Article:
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Winning hearts and minds

03 April, 2020

In her last blog post, Sarah wrote about how communication has changed in light of the current situation, and I was really interested to read today how much consumers are going to be judging brands at the moment – effectively putting them on trial.

Winning hearts and minds

It’s no surprise that consumers are demanding that brands act and communicate differently during the COVID-19 crisis, with nearly two-thirds (65%) saying how brands respond to the pandemic will have a ‘huge impact’ on their likelihood to buy their products.

But interestingly, according to the same report 89% of consumers said brands should shift to producing products that help people meet the new challenges presented by the virus, and/or offer free or lower-priced products to health workers or other high-risk individuals.

So, who’s getting it right at the moment… who’s ahead of the game when it comes to winning consumers’ hearts and minds?

Leon and Pret A Manger
Pretty early on these two leading high street, fast food chains changed their comms direction to build support and raise awareness for the NHS. As a way of thanking NHS staff Pret A Manger offered all NHS staff free hot drinks and 50% off all food. Leon has taken it a step further with its #FeedNHS campaign which aims to bring together restaurants, food distributors and suppliers to deliver free daily hot meals to NHS critical care staff. #FeedNHS will work with Imperial College Healthcare NHS Trust and University College London Hospitals NHS Foundation Trust to deliver 5,600 meals a day to five of their major hospitals.

The brewer has taken the phrase ‘lend a hand’ quite literally and turned to the production of hand sanitiser in a bid to help the nation. The company has donated over 50,000 units of its newly produced BrewGel Punk Sanitiser to local charities and the NHS. Founder James Watt said on social media that the company is “determined to do everything we can to try and help as many people as possible stay safe.”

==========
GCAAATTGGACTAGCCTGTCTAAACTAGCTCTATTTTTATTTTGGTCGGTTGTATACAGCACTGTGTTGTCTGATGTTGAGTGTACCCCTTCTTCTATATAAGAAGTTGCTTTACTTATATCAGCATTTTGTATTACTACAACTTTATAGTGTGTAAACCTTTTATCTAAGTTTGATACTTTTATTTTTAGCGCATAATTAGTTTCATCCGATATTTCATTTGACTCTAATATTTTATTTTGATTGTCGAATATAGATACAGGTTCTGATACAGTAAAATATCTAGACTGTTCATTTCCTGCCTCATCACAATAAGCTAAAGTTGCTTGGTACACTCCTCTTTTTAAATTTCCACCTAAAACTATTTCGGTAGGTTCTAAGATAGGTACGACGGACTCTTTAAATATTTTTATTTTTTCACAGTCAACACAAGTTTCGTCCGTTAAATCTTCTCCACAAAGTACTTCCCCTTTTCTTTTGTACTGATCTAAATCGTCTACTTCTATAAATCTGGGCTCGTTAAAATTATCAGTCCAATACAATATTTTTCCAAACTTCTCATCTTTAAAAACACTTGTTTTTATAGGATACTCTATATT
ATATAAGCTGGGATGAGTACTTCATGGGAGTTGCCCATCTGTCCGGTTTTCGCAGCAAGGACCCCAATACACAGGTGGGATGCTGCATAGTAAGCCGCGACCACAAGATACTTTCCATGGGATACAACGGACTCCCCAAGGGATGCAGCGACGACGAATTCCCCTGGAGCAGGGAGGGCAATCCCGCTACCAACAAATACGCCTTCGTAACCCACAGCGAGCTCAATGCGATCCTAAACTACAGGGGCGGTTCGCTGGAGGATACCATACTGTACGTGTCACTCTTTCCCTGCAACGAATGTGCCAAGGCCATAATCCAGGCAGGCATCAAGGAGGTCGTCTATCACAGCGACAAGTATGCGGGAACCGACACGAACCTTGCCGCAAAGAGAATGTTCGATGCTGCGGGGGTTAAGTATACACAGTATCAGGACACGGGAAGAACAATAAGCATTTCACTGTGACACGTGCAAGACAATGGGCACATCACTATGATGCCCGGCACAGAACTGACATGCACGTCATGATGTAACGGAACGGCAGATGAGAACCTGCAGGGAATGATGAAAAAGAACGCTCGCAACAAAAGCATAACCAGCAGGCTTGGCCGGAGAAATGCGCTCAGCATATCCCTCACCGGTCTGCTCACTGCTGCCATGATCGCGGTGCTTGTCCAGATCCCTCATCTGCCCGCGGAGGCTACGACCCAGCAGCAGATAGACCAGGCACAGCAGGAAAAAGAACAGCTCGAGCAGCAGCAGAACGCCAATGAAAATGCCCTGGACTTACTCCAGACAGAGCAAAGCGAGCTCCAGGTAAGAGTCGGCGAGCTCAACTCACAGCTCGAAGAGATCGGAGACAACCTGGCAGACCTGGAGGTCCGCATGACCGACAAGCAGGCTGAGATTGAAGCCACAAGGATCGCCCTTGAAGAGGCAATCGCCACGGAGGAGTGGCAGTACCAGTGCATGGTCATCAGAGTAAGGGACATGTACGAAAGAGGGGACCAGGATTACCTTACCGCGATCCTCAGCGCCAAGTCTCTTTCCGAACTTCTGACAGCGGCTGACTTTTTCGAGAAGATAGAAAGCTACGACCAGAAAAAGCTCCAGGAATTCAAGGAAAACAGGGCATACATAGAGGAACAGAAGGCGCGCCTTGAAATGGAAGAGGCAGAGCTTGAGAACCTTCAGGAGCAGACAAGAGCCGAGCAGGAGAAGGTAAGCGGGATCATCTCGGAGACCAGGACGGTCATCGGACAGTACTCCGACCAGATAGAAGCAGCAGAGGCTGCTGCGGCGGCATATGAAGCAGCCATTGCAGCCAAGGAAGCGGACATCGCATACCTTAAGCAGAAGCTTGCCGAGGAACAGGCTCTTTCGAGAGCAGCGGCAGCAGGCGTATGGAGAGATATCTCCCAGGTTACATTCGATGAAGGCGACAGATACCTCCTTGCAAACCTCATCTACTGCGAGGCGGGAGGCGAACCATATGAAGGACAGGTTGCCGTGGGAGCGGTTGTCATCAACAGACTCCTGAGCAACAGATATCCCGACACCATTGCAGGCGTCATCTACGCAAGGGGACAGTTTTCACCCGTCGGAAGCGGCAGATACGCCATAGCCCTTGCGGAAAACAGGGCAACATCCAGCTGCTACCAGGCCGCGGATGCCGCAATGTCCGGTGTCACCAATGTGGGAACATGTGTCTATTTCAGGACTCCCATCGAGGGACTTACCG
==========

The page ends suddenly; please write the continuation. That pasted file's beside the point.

The globally known appliance maker has turned its hand at short notice to work with Cambridge-based medical company The Technology Partnership (TTP) on a brand-new ventilator design called the CoVent. Following a call from British PM Boris Johnson, they refocused their plans and designed a new ventilator in just 10 days. Dyson will supply 10,000 ventilators to the UK’s NHS while 5,000 units will be donated to various countries including the UK, which will receive 1,000 ventilators.

This ed-tech company has earnt a place here from me simply because as early as 13th February it was offering free AI to schools that had been shut by the coronavirus. With a vision ‘for every teacher and learner to have access to intelligent tools that help them succeed’ this is an organisation that really has stayed true to its purpose. So much so that it has now opened up access to English, Maths and Science resources for free to anyone affected.

Joe Wicks
It would be unfair to leave ‘the nation’s favourite’ and YouTube’s Body Coach, out of this blog post. He’s become every ‘work from home parents sanity saver’ by getting the UK’s kids active with free, daily online PE sessions. And with his videos receiving 22 million hits in just one week, he’s also recently announced that he’ll be donating to the NHS the £80k revenue he’s earned from those videos.

All pretty impressive but, ultimately, the ‘brands’ that will be judged as the winners will be the ones that have been brave, the ones with a clear purpose aimed at helping and supporting the community at large… and those that had staying power and didn’t just go for a ‘quick win’. Only time will tell, and in six months’ time, it will be interesting to see which ones stayed true to that original focus of helping people meet the new challenges presented by the virus!

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